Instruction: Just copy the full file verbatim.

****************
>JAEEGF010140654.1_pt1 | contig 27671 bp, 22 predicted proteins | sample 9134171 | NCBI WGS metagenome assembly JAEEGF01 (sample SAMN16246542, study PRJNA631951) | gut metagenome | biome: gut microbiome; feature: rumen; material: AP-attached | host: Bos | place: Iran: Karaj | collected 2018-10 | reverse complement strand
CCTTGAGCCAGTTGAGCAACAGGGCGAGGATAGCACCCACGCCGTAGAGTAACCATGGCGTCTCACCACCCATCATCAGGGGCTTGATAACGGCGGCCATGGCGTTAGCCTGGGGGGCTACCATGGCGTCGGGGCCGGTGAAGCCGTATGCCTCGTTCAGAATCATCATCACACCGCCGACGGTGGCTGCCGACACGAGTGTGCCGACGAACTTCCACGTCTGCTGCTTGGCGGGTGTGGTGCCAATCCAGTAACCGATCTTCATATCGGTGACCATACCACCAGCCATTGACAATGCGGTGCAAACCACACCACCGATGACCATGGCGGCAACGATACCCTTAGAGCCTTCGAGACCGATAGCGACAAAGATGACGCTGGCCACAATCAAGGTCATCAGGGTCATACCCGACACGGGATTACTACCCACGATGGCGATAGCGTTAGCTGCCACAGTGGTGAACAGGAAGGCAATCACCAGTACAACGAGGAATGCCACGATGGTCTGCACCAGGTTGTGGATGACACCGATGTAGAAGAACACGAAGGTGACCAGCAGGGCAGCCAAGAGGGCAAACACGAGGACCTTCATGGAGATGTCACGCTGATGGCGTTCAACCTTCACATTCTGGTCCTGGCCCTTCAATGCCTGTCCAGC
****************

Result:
>JAEEGF010140654.1_pt1 | contig 27671 bp, 22 predicted proteins | sample 9134171 | NCBI WGS metagenome assembly JAEEGF01 (sample SAMN16246542, study PRJNA631951) | gut metagenome | biome: gut microbiome; feature: rumen; material: AP-attached | host: Bos | place: Iran: Karaj | collected 2018-10 | reverse complement strand
CCTTGAGCCAGTTGAGCAACAGGGCGAGGATAGCACCCACGCCGTAGAGTAACCATGGCGTCTCACCACCCATCATCAGGGGCTTGATAACGGCGGCCATGGCGTTAGCCTGGGGGGCTACCATGGCGTCGGGGCCGGTGAAGCCGTATGCCTCGTTCAGAATCATCATCACACCGCCGACGGTGGCTGCCGACACGAGTGTGCCGACGAACTTCCACGTCTGCTGCTTGGCGGGTGTGGTGCCAATCCAGTAACCGATCTTCATATCGGTGACCATACCACCAGCCATTGACAATGCGGTGCAAACCACACCACCGATGACCATGGCGGCAACGATACCCTTAGAGCCTTCGAGACCGATAGCGACAAAGATGACGCTGGCCACAATCAAGGTCATCAGGGTCATACCCGACACGGGATTACTACCCACGATGGCGATAGCGTTAGCTGCCACAGTGGTGAACAGGAAGGCAATCACCAGTACAACGAGGAATGCCACGATGGTCTGCACCAGGTTGTGGATGACACCGATGTAGAAGAACACGAAGGTGACCAGCAGGGCAGCCAAGAGGGCAAACACGAGGACCTTCATGGAGATGTCACGCTGATGGCGTTCAACCTTCACATTCTGGTCCTGGCCCTTCAATGCCTGTCCAGC